In 2009, Jamaica had the third highest homicide rate in the world, at 63/100,000. The rate fell markedly after the Tivoli operation, to just over 40/100,000. In 2012 there was a 4% reduction in murders relative to 2011 and for the first half of 2013 there was a 6% reduction in murders relative to the first half of 2012. However, during the summer, the level of violence started rising again and is threatening the gains which have been made over the last three years.
I will now update this Honourable House on the policies and programmes that are being instituted to ensure that this is only a temporary setback and does not jeopardize the long-term downward crime trend.
There was an increase in the number of murders during the months of July and August 2013. For the period June 30 to Aug 31st this year there were 251 murders at an average of 4.0 murders per day, which represents an increase in the average daily rate, when compared with the first half of the year (up to June 29th) when the average daily murder rate was 2.9. It also represents an increase on the 197 murders that occurred in the corresponding two-month period in 2012. The Police Divisions where the highest number of murders occurred are: St. James (35), St. Catherine North (29), Clarendon (25), Westmoreland (21), St, Andrew South (18), St. Catherine South (17), and Kingston West (15).
This spike in murders is believed to be due to a number of reasons:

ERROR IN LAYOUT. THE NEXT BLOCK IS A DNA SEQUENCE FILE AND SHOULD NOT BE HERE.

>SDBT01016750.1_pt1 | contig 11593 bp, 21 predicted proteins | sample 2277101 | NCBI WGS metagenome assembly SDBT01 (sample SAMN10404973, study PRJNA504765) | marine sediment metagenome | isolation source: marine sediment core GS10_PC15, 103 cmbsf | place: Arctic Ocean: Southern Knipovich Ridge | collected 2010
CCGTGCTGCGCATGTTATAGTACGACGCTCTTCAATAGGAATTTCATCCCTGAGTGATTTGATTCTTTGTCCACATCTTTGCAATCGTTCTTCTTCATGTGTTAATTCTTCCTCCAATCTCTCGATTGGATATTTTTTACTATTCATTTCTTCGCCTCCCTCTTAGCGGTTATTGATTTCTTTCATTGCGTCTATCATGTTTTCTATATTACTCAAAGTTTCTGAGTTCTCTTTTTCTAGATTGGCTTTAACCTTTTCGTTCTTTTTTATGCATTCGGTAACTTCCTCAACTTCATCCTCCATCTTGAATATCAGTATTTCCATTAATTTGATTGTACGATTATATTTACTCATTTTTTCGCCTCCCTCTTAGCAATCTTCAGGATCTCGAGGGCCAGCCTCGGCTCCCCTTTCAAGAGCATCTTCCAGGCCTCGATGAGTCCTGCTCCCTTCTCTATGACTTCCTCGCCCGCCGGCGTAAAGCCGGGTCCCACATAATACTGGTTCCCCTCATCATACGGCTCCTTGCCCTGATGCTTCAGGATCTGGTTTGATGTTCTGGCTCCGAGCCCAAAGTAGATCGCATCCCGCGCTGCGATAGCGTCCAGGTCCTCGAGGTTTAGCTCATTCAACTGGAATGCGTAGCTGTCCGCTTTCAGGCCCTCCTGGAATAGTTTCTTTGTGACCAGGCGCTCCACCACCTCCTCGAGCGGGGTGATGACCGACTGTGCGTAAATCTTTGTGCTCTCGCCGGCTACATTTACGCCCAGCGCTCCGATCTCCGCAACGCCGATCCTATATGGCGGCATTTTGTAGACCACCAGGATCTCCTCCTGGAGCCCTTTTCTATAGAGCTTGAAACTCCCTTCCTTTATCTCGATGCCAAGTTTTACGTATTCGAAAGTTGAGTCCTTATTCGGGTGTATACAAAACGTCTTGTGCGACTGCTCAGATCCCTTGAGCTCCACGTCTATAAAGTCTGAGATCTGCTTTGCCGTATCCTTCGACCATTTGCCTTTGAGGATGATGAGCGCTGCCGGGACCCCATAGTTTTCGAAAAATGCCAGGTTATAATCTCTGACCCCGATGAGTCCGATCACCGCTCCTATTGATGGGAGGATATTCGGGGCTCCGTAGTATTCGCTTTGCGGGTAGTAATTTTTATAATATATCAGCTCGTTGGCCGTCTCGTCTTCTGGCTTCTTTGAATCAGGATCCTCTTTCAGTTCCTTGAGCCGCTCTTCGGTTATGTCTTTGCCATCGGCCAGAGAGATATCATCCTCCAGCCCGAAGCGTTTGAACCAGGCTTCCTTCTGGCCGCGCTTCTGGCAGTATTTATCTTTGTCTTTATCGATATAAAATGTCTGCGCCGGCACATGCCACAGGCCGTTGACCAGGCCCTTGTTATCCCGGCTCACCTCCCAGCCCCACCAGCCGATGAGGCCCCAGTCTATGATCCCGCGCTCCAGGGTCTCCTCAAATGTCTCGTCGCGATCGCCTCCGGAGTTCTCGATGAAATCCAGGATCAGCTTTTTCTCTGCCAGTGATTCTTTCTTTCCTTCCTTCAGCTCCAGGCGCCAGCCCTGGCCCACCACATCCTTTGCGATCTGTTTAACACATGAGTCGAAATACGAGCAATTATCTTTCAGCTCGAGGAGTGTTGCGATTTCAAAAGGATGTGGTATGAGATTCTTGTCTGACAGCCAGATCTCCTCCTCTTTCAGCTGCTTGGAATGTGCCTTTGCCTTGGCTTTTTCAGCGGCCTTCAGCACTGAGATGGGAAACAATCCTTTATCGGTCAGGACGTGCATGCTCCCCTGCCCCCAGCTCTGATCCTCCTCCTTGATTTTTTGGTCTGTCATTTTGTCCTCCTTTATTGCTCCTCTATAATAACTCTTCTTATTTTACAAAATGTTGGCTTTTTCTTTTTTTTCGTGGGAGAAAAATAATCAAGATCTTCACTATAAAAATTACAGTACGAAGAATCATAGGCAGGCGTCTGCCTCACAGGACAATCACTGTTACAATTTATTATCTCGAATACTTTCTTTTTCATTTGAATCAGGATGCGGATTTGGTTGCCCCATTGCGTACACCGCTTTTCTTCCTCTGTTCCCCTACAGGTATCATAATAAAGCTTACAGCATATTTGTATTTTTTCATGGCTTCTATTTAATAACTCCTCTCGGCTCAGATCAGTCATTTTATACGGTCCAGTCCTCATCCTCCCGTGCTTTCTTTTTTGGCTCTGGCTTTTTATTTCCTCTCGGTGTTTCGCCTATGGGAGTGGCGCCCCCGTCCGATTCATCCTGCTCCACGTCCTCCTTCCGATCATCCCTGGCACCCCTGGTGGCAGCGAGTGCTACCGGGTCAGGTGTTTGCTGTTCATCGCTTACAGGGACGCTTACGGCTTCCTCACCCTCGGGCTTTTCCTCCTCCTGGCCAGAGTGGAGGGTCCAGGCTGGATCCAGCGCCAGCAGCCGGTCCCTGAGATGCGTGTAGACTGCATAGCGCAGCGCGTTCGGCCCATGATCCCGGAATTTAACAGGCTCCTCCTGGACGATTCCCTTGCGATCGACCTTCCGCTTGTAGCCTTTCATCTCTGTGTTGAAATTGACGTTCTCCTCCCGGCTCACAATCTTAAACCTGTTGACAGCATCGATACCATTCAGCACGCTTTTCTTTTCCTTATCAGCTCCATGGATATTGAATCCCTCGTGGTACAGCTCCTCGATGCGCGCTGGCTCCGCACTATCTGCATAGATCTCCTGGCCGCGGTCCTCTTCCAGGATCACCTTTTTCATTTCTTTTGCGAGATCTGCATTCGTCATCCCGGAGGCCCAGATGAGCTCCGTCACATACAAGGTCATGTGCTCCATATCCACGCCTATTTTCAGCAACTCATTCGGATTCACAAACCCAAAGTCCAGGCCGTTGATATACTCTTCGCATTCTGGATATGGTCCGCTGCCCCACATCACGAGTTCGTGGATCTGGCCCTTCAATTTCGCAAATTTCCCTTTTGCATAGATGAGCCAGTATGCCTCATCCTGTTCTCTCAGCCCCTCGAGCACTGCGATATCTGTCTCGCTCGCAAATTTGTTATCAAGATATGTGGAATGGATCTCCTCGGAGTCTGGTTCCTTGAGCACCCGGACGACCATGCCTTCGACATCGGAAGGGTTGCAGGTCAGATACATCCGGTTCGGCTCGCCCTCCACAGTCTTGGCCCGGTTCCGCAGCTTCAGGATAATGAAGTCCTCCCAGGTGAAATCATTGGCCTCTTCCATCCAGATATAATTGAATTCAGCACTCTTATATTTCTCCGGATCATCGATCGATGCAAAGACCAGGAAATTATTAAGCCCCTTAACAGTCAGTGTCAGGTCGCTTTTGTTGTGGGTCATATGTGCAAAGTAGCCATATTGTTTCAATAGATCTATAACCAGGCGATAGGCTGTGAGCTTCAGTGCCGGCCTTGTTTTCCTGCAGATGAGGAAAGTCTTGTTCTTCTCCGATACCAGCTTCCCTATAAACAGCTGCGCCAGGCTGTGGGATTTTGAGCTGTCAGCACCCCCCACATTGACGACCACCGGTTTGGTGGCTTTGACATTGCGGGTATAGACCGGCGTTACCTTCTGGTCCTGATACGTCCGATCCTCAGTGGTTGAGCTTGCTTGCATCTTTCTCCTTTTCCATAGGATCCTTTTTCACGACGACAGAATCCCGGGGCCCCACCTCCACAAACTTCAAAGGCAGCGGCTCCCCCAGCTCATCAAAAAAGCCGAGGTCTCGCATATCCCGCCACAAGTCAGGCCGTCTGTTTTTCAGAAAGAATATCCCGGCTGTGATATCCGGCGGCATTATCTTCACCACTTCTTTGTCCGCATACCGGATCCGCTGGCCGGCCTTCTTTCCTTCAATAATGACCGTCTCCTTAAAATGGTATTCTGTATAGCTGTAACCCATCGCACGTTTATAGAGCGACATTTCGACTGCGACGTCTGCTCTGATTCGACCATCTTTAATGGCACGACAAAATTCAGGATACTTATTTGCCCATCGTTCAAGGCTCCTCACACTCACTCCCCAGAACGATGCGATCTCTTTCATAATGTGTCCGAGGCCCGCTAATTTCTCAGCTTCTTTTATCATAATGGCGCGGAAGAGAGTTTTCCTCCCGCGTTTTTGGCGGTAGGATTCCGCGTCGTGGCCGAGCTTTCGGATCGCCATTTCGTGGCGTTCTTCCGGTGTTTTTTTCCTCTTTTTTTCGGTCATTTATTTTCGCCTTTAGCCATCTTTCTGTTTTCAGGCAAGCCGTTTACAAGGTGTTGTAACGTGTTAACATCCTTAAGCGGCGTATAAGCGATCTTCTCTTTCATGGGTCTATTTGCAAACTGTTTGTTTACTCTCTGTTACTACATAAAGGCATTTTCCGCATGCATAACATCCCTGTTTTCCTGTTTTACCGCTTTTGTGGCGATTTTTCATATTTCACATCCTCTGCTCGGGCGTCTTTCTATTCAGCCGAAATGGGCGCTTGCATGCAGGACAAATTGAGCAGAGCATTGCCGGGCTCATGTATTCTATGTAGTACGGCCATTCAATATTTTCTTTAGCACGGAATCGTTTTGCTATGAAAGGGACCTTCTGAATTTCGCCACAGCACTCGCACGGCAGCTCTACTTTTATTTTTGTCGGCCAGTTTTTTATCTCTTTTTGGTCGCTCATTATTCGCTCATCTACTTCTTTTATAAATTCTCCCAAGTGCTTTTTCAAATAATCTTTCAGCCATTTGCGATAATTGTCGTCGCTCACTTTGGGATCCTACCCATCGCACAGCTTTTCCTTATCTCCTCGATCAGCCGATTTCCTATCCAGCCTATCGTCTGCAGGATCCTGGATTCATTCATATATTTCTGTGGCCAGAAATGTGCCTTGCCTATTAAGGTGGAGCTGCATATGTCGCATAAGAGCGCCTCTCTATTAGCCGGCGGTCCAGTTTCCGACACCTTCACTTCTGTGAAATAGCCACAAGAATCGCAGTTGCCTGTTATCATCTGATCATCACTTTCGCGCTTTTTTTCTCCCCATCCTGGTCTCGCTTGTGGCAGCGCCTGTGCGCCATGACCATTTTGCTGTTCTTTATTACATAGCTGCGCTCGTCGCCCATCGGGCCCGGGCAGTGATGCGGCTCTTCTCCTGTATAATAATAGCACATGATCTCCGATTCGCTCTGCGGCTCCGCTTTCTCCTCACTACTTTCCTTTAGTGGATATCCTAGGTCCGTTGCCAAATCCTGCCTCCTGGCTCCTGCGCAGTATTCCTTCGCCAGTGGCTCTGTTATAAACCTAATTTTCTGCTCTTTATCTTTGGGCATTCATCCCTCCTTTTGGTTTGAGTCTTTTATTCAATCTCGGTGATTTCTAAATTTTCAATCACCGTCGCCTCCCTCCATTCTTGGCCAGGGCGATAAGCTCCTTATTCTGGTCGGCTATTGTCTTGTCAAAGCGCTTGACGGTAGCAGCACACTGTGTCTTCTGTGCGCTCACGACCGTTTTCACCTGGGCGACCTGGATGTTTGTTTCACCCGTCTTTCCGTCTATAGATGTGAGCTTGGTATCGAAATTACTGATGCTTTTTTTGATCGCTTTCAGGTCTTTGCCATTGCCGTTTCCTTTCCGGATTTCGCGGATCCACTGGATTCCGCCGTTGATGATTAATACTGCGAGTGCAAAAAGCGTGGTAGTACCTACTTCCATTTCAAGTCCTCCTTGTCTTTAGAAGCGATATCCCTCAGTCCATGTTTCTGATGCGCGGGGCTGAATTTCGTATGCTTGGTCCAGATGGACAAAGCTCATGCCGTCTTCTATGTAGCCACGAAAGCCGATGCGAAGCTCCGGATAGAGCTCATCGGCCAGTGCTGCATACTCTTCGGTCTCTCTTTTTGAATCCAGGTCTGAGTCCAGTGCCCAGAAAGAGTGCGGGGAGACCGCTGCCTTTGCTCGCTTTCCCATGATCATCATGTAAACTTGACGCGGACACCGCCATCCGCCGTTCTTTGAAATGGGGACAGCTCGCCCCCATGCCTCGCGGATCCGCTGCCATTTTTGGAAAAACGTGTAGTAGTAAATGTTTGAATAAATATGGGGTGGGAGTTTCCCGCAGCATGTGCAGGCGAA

1. Analysis of the murder attribution statistics show that the largest increase in murders during the period falls within the category “murders in the course of robbery”. There were 90 murders in this category for the spike period in 2013 versus 41 in 2012. This may suggest that more hardened gunmen/gang members are diversifying into robbery as other sources of illicit income such as extortion or lottery scamming are squeezed. These cold-hearted criminals do not hesitate to murder their victims even when it is not provoked.
2. A general increase in the number of inter and intra gang conflicts.
The National Intelligence Bureau is monitoring approximately fifty of these situations currently. The contributing factors to these increased conflicts include:
a. A predicted increase in the trafficking of drugs and guns due to a so called “balloon effect” which I alerted this house to, in my sectoral presentation earlier this year. That is, as the war on drugs heats up in Central America, more cocaine traffic is starting to return to the historical Caribbean routes. Cocaine seizures by the JCF, which can be used as one indicator of total cocaine traffic, have more than doubled year-to-date (Jan- Jul) with 354 Kg seized as against 152 Kg last year. There has also been an increase in marijuana interdictions. Similarly the police have seized 479 guns year-to-date (Jan-Aug) compared to 397 for the similar period last year. The increased trafficking is likely fueling increased gang activity…READ MORE